Dance like your health depends upon it because, according to a recent study, it actually may! According to research conducted in a Brazilian nursing home, residents who took part in ballroom dancing classes saw significant improvement in their balance and mobility. This, in turn, translated to a much lower susceptibility to falls and the injuries that they can cause.
You Should Be Dancing
As you age, staying active becomes increasingly important. A sedentary lifestyle can lead to a host of heightened health risks including obesity, stroke, diabetes, heart disease and an overall reduced mobility. At the same time, it can be difficult to find a routine that works within your physical limitations. For many, the Brazilian study says, ballroom dancing offers an excellent outlet for this need.
The study found that seniors who participated in at least 30 minutes of dancing with instructor supervision three times a week for three months were 50% less likely than their sedentary counterparts to experience a fall or fall-related injury. An article in Best of Homecare confirms the study’s findings, noting that dancing helps to improve the strength of your lower extremities, the steadiness of your gait and your general sense of balance.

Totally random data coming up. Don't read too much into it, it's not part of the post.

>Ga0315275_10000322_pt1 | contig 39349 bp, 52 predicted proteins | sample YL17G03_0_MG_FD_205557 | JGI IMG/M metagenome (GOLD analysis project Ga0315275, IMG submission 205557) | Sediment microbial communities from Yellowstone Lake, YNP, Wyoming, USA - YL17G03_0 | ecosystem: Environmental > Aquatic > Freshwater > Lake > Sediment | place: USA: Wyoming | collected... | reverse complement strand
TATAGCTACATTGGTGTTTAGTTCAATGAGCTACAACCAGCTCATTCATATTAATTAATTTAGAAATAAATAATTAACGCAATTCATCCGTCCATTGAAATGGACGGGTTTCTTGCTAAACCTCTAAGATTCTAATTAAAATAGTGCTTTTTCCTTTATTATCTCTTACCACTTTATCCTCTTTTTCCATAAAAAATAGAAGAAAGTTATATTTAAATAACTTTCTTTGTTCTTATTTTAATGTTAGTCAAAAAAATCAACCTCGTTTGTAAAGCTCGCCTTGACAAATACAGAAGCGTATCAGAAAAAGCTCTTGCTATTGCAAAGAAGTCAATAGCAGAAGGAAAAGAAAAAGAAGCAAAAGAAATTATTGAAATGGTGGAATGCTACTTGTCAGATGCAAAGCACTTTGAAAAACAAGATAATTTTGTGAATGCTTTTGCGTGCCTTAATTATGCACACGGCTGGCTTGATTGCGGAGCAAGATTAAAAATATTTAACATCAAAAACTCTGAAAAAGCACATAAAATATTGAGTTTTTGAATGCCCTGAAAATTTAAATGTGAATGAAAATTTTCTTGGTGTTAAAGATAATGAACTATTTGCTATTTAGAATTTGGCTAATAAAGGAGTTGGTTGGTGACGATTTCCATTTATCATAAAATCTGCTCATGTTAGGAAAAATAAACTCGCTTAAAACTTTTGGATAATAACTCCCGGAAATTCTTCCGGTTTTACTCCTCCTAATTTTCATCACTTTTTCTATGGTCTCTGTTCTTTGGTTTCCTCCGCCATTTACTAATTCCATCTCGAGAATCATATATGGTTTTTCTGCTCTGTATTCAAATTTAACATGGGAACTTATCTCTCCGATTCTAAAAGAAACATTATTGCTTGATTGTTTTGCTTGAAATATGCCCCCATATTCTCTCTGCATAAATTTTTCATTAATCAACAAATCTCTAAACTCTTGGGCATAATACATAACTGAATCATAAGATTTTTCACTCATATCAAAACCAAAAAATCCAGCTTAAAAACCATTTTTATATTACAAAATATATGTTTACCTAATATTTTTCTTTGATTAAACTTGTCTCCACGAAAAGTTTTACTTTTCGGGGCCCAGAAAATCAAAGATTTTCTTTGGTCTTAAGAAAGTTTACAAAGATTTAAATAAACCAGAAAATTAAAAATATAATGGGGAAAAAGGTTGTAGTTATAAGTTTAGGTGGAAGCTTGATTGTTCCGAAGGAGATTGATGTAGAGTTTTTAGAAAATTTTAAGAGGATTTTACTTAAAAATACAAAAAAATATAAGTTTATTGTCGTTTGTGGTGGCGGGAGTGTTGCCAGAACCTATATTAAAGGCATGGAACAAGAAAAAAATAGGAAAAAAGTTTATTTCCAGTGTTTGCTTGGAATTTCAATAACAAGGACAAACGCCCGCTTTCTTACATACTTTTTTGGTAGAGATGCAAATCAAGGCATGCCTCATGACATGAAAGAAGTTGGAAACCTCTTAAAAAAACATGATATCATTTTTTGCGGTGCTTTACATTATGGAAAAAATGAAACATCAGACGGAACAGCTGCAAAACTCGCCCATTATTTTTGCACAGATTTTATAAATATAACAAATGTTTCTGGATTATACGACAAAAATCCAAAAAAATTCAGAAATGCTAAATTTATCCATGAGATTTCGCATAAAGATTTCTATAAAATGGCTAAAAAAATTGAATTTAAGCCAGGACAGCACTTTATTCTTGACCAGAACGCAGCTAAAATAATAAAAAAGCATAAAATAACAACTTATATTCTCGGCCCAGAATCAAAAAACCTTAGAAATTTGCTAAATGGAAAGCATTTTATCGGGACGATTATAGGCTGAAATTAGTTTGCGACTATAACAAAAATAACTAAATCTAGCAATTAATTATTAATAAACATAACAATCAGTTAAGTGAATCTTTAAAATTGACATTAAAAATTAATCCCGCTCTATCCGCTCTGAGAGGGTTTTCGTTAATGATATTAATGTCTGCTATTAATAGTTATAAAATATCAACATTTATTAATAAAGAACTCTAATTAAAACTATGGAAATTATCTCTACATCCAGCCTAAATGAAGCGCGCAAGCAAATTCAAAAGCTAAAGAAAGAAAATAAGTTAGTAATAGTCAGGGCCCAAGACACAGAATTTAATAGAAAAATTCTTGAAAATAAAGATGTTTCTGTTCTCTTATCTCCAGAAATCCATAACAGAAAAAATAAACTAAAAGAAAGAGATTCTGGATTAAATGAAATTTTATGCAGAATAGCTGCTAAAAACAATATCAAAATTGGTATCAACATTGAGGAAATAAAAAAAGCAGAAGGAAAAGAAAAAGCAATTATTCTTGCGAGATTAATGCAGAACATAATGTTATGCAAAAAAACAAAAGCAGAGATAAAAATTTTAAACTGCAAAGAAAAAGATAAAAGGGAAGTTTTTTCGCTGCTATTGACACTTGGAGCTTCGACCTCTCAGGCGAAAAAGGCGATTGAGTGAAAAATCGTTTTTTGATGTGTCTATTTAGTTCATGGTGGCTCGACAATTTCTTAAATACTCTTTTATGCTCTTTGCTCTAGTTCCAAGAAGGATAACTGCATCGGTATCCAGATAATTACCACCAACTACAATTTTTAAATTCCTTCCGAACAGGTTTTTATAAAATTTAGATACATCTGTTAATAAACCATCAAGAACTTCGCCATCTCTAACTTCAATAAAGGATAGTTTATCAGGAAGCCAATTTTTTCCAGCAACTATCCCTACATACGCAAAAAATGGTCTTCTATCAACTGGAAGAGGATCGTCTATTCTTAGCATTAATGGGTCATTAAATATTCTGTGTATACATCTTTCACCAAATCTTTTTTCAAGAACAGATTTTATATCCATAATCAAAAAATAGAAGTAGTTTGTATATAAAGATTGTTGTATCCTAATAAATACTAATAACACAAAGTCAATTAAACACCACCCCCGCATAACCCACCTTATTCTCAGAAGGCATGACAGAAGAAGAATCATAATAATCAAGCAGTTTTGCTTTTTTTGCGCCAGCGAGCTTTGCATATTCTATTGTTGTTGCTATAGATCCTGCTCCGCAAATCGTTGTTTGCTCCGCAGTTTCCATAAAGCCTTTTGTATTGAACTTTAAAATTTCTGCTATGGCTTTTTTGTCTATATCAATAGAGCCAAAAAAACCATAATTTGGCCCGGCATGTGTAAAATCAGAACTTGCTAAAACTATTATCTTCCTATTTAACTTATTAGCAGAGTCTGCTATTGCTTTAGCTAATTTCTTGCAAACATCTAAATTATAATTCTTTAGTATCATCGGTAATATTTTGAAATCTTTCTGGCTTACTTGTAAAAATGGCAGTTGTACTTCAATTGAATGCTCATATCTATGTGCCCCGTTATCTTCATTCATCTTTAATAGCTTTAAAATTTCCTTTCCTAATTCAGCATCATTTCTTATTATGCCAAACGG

Stay on Your Feet
These findings are important given the risks associated with falling. According to the Centers for Disease Control (CDC), one out of every three older adults will fall over the course of the year. As a result, falls are the leading cause of both fatal and non-fatal injuries among seniors. In particular, falls are the top cause of hip injuries for seniors and will lead to roughly 2.3 million nonfatal emergency room visits per year.
This occurs because balance and agility will naturally diminish with aging, but the current research suggests that a regular dancing regimen could help to slow the decline of these abilities. Participation in a ballroom dancing class may be just the thing you need to remain light on your feet.
Of course, there is an obvious benefit to dancing beyond its positive impact on your physical health. Namely, it can be a lot of fun. You might enjoy meeting some new people, hearing some of your favorite songs or simply discovering a low-intensity way of staying in shape. Researchers note that one of the best things about ballroom dancing is that the enjoyment factor makes it easy to stick with. As opposed to a running or strength-training routine, dancing is exercise that feels like recreation.
Dancing may not be the right activity for everybody. For those who already suffer from serious mobility limitations or who are at a heightened vulnerability of injury from excessive exertion, ballroom dancing may be too risky. Consult your physician for alternate ways of remaining active that fit your needs.
However, for those that are healthy enough, dust off your dancing shoes and find a class to join. Research suggests that if you do, you will be a lot less likely to injure yourself by falling and a lot more likely to have a great time!